It was actually earlier this school year that I learned what QR codes were. My Year 8 students were making photo doctored magazine covers as one of their projects in my class and one of them included a QR code on their finished work. After doing a bit of research online, I started to figure out how they worked and what they were used for. I even realized that my phone actually had a QR code reader. Pretty soon, I was seeing these scanable (which, apparently, is not a real word, btw) codes everywhere and the urge to scan them with my phone was addictive. It got me to thinking that if these little codes could get me motivated to scan them to unlock the secrets hidden within, then maybe they could get my students engaged as well.
For the yet uninitiated, QR codes are closely related to the barcodes we’re all familiar with on most products we buy in the supermarket. Like traditional barcodes, QR (or, Quick Response) codes can be scanned to reveal information. These codes contain alphanumeric text and often contain URLs for users to easily follow for more information. So far, the most common uses seem to be for marketing with codes adhered to locations such as product labels, billboards or magazine ads but I’ve been thinking about how they could be used for education.
According to research done by Nathan King, about half of people had either seen or heard of QR codes and about a half of those people had actually scanned one. Japan has been quick to embrace these little codes especially for logistical, business purposes but others are managing to use them in more innovative ways. For example, art galleries may have QR codes posted on a plaque alongside the art that leads scanners to more information about the artist. Essentially, QR codes seem to be a great way of linking the real world with digital, online resources.
When I looked into how QR codes were being used in education, the results were still rather minimal. Most of the references I found came from higher educational institutions and for the most part, they seem to be used in clerical ways such as grading or submission of work. Probably the most significant adopters thus far is Bath University in the United Kingdom. Andy Ramsden has set up a blog relating to the use of QR codes at Bath University and their trials with the use of QR codes.
Some of the examples that Mr. Ramsden gives about the use of QR codes at Bath include cataloging library books, lining to activities from handbooks, and in marketing materials from various departments. He describes a few things that are holding back the more effective use of QR codes. Firstly, awareness is still an issue. If only a quarter of the population have actively used a code, it may not be the most efficient method. Secondly, many websites or online resources are not well set up for mobile internet and thus offer poor usability. Lastly, at this point, not everyone has a mobile phone with QR decoding capabilities.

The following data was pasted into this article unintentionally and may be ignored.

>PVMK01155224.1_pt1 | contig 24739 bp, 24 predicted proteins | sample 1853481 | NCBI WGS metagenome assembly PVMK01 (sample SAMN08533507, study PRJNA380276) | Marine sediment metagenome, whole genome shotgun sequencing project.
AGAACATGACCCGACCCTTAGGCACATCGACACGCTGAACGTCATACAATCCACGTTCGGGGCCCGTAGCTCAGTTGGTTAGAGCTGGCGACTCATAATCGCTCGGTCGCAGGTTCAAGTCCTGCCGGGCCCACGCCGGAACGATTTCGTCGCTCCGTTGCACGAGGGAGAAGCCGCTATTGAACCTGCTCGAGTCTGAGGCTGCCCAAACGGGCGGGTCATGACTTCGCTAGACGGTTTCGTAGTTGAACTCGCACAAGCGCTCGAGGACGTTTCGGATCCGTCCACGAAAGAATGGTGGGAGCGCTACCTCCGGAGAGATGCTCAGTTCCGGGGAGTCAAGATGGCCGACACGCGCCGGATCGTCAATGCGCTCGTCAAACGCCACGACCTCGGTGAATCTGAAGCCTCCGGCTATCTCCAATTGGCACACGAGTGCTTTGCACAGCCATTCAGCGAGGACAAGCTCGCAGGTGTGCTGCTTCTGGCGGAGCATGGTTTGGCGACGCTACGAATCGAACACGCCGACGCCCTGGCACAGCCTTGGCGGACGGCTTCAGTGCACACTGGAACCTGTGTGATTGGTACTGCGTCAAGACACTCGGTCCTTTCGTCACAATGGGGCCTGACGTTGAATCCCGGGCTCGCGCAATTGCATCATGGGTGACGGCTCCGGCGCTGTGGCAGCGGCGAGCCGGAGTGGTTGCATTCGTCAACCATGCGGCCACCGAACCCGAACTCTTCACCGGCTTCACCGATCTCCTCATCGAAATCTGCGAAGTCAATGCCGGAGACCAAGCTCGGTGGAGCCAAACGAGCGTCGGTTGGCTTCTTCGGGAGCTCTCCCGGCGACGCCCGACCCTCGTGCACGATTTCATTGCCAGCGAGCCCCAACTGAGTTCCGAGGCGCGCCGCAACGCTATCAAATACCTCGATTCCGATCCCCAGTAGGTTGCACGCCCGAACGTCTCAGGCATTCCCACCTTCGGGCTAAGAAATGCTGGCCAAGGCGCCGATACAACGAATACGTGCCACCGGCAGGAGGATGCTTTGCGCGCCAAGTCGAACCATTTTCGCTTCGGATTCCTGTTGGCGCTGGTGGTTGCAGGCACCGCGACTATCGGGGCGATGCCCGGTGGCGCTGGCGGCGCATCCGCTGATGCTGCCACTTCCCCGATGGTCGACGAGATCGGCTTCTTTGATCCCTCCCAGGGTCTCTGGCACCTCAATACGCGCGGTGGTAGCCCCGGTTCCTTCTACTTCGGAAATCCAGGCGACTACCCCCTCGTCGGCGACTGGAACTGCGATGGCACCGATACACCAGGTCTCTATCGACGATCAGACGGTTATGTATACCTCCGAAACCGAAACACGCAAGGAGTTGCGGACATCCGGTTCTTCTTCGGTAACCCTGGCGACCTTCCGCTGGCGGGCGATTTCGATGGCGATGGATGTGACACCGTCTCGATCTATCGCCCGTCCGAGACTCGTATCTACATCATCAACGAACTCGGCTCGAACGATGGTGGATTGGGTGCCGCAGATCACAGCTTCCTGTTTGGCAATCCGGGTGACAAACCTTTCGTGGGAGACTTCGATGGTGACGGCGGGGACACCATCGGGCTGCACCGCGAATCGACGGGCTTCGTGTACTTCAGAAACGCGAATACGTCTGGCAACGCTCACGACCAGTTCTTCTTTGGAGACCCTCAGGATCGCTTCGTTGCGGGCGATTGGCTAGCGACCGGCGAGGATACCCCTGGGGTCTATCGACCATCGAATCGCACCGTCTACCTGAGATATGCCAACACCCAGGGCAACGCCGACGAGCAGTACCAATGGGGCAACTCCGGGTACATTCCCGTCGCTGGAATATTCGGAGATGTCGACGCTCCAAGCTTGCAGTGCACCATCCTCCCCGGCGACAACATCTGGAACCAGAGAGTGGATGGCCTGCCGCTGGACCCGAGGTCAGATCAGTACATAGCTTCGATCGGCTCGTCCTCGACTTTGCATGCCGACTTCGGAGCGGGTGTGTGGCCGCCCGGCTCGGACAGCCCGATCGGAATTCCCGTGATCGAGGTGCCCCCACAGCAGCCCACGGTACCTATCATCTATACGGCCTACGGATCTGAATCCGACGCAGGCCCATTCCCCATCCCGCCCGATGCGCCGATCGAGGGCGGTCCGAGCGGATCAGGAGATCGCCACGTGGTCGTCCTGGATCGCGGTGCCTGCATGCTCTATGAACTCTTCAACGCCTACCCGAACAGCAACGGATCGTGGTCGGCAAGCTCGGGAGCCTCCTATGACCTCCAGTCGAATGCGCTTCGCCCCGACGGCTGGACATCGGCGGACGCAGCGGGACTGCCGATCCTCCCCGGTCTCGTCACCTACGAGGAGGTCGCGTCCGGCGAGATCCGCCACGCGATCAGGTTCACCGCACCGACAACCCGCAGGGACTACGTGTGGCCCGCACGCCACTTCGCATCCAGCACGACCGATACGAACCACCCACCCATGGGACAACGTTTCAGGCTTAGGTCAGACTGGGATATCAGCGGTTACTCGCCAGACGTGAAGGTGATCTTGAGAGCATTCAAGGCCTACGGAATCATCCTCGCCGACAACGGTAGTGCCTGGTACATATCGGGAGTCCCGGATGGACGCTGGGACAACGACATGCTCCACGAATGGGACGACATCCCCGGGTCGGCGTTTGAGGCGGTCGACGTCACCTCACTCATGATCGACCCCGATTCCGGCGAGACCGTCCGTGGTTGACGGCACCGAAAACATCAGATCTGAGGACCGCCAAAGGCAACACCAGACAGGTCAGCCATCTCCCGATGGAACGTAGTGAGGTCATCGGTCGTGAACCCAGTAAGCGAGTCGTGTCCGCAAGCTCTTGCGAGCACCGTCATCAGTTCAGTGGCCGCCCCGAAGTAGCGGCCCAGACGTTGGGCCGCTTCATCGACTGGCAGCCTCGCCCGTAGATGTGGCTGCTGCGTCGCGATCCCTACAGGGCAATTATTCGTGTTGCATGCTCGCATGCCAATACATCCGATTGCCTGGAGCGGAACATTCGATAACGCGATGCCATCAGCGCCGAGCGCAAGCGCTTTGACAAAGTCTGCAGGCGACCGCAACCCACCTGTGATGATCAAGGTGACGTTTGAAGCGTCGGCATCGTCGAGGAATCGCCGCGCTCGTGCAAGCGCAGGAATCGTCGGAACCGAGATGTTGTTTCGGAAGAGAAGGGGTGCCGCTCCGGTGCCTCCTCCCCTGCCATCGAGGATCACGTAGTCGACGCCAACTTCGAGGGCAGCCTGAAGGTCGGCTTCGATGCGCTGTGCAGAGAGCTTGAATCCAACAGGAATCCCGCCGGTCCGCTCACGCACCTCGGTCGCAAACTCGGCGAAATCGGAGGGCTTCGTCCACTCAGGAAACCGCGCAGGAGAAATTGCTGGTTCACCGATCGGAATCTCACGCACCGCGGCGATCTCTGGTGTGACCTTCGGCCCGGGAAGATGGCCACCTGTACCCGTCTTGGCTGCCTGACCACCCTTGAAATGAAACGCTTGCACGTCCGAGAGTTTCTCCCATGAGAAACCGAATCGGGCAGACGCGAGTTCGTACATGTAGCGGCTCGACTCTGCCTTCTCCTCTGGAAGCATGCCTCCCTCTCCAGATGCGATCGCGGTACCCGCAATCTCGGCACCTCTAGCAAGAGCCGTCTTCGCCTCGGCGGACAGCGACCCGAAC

Does that mean that QR codes aren’t a worthwhile means of sharing information? Not necessarily. As new mobile phones are released, they will undoubtedly be QR code compatible. Similarly, people are bound to become more familiar with these codes and their use. As the use of these codes rise, website design will learn to better accommodate mobile users. It seems that for the moment, QR codes are still in their infancy so what better time to introduce my students to them. So to answer the title of this blog in no uncertain terms, ‘Maybe!?’ It can’t hurt to try.
Thankfully, at my school, NIST, students in the secondary school are all equipped with laptops and each of those laptops has a built in camera. With the simple installation of a desktop QR code reader such as the one by Dansl, the technological limitations of QR code reading has been solved. The awareness issue will quickly be resolved when we discuss in class what these codes are all about. The biggest challenge now is trying to think of ways to use these in a way that enhances the students’ learning. As a means of getting my students to use technology to interact with their surroundings and get them out of the classroom, I will probably start with a campus-wide scavenger hunt in which students will solve clues by scanning strategically placed QR codes around the school. Hopefully, the discussion that follows will help to unlock some ways that students could see themselves using the technology to enhance their school experience.
If any educators out there have successfully used QR codes in their school, no matter how simply or how advanced, I’d be very interested to hear about it. I’ll report back after I get my students on board with this. In the meantime, share this code with your friends and maybe they’ll have some ideas for me too.